5 recommendations for aspiring CIOs

It takes more than certifications and hard work to transition from a company’s IT trenches to the exalted C-suite. Here are five steps that will get you where you want to be.

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“If you can get things done, you’ll be seen as part of the business,”

—Eric Johnson, CIO at Informatica

CIOs contribute more than just technology expertise. They guide business strategy, shape corporate goals, and foster vendor relations. Just ask Eric Johnson, Informatica’s CIO. The winner of several prestigious industry awards, Johnson oversees the strategic direction of Informatica’s global information systems and technology infrastructure. Here he offers five key strategies to help navigate the way to the role of CIO.

  1. Think like a valued business partner
    IT is about more than server rooms and security patches. “IT professionals need to start thinking like business people because they are business people,” says Johnson. “They run a function that has a budget and employees just like the finance department and human resources. As an IT professional, you need to ensure that you understand your company’s business strategies and how you contribute to them.” 
    To achieve this shift in mindset, Johnson recommends learning the metrics being used to measure a company’s performance. This will enable IT to better align its activities with corporate goals and report IT performance and progress aligned to the business goals. It’s also important that aspiring CIOs learn how to build relationships with internal peers and external vendors—a valuable skill that can help save a company money and raise an IT professional’s profile.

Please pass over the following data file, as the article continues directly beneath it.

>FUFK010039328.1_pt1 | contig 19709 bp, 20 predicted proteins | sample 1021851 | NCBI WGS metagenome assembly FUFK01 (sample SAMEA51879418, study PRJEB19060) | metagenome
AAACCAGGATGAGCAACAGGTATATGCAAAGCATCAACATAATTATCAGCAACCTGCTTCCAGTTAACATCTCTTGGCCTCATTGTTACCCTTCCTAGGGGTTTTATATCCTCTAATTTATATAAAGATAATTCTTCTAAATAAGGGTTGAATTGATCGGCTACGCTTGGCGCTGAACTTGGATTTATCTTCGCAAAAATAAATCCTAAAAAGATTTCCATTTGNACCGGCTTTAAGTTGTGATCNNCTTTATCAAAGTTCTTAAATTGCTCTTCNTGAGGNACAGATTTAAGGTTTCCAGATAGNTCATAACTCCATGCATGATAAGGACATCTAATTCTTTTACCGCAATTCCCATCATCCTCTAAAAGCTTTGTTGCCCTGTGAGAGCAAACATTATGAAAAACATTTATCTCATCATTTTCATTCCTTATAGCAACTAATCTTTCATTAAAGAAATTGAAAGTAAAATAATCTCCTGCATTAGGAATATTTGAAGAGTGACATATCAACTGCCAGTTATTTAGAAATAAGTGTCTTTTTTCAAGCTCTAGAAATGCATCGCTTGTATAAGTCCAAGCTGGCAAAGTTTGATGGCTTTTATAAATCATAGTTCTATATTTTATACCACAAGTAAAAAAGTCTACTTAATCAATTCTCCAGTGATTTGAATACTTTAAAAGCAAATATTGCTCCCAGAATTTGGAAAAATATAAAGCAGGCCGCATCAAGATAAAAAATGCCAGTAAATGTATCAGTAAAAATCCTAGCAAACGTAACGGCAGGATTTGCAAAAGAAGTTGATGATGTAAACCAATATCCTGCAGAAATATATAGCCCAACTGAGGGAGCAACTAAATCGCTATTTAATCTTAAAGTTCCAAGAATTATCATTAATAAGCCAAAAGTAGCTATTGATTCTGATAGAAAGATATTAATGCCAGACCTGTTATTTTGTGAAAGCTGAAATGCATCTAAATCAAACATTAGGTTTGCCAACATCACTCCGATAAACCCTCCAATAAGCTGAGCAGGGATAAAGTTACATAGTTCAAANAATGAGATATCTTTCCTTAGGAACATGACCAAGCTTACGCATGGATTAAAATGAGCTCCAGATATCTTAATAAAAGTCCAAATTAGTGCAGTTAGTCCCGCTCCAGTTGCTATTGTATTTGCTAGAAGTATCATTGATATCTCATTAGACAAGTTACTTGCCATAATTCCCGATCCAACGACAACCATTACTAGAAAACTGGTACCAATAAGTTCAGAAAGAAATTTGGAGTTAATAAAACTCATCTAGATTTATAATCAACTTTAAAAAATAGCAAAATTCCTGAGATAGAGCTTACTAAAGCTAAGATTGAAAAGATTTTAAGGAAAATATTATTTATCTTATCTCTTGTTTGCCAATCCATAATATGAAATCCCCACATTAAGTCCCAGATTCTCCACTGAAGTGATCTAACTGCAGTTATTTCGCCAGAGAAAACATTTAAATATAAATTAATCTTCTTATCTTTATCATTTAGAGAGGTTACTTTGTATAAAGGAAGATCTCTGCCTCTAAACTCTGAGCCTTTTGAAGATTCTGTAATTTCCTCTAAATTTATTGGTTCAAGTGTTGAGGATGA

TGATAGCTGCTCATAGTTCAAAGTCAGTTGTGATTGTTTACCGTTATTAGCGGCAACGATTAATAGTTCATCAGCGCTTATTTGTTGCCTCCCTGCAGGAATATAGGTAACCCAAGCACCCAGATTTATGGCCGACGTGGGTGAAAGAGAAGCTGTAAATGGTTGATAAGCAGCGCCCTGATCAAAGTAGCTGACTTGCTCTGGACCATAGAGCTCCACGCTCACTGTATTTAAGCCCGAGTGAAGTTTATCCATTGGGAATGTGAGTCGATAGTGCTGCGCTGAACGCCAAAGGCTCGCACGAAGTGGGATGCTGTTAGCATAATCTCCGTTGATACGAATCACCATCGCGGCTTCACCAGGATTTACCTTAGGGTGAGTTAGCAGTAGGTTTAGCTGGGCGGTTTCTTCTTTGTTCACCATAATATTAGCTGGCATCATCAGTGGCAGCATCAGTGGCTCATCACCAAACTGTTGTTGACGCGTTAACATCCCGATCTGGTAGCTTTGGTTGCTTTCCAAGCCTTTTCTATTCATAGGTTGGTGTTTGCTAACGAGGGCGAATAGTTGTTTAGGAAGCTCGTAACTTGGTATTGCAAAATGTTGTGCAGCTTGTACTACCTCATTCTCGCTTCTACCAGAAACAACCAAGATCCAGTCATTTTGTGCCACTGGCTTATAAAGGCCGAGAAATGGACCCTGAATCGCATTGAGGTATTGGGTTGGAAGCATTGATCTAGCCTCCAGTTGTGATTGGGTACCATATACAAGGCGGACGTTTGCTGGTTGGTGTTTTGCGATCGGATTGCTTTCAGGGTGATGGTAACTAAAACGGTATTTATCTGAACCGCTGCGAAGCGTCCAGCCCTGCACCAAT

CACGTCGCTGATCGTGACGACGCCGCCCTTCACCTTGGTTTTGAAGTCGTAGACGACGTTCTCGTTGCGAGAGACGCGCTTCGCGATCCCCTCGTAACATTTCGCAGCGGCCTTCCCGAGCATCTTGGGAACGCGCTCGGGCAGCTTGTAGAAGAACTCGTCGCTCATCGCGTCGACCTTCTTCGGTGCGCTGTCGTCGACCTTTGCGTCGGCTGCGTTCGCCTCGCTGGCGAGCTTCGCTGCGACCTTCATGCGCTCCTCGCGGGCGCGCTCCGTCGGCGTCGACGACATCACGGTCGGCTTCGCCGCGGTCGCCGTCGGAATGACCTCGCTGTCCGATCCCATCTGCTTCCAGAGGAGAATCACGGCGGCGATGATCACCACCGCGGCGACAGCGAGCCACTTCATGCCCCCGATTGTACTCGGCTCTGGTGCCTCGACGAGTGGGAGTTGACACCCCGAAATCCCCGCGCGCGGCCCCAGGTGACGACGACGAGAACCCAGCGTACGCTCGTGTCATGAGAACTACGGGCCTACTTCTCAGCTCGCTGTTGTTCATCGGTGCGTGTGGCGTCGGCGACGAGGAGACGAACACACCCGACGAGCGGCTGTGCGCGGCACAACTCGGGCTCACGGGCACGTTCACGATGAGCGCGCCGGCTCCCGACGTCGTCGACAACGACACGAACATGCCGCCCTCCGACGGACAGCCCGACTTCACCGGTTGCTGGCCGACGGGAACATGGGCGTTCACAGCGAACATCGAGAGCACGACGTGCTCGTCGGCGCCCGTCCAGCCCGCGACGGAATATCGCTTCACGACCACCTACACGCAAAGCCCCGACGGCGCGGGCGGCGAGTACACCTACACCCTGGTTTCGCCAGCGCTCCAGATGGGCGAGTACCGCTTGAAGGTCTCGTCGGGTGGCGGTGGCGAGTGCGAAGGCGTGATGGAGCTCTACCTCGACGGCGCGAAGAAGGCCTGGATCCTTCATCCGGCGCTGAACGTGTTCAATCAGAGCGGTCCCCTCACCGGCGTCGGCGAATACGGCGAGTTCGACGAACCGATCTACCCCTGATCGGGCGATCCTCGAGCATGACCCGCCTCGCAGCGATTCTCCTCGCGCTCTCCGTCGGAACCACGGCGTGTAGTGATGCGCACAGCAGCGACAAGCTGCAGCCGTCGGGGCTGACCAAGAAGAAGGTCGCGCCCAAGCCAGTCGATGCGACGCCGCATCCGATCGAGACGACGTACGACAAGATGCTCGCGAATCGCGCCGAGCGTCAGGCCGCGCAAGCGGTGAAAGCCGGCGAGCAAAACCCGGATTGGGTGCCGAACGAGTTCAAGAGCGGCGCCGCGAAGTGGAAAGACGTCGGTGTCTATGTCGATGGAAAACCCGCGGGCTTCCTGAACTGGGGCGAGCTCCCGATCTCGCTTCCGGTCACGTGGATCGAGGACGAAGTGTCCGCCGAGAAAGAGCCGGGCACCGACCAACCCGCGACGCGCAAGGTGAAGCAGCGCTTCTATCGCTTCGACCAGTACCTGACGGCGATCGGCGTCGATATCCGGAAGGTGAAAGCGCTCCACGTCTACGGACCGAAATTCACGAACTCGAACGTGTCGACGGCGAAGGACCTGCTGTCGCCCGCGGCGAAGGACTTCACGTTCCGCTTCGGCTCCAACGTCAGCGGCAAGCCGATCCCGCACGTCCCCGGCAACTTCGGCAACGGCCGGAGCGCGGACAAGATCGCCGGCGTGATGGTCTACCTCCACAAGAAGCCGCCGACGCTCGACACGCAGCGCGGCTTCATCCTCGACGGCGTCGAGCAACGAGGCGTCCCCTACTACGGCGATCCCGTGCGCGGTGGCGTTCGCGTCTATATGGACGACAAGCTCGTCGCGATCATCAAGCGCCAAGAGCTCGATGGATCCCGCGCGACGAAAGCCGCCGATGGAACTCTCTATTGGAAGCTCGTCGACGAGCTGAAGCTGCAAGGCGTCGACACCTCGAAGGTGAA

2. Foster a strong network
    It is easy for an IT professional to wind up knee-deep in help desk requests and maintenance tasks. But aspiring CIOs need to look beyond their daily to-do lists to find out which obstacles business line leaders are grappling with and how IT can help. 
    “The speed of technology now is incredibly fast,” says Johnson. “Without a network of peers to talk to or understand what challenges they face, it becomes incredibly difficult to stay up on trends and technologies across the board. A CIO has to be well-versed in what these trends are and who the key players are across a fairly broad range of functions.”
  3. Be proactive
    IT professionals have more power at their fingertips than they often realize. “You really need to understand what technologies are out there. Then apply them to your company’s business challenges and proactively bring them to people’s attention,” advises Johnson. Aspiring CIOs that serve as business problem-solvers can instantly add value and earn accolades from business line leaders.
  4. Deliver, deliver, deliver
    It’s not enough to understand the inner workings of an ERP system. You need to be able to get highly robust and complex solutions up and running on time and on budget. After all, says Johnson, “It’s hard to build credibility as a valuable part of the business if you can’t deliver. People are depending on you to deliver a solution or service to help them move the business forward. If you can get things done, you’ll be seen as a valuable part of the business.”
  5. Be seen and heard
    You won’t get discovered as the next all-star CIO if you’re hiding in the server room. Sign up to be the speaker at an industry event, volunteer to be a mentor, or hold discussions at conferences. These are all ways to “provide guidance, share their vision, and be seen as someone who is a leader,” says Johnson.

For actionable advice on becoming a CIO, check out Ernst & Young’s “Toolkit for the aspiring CIO.”

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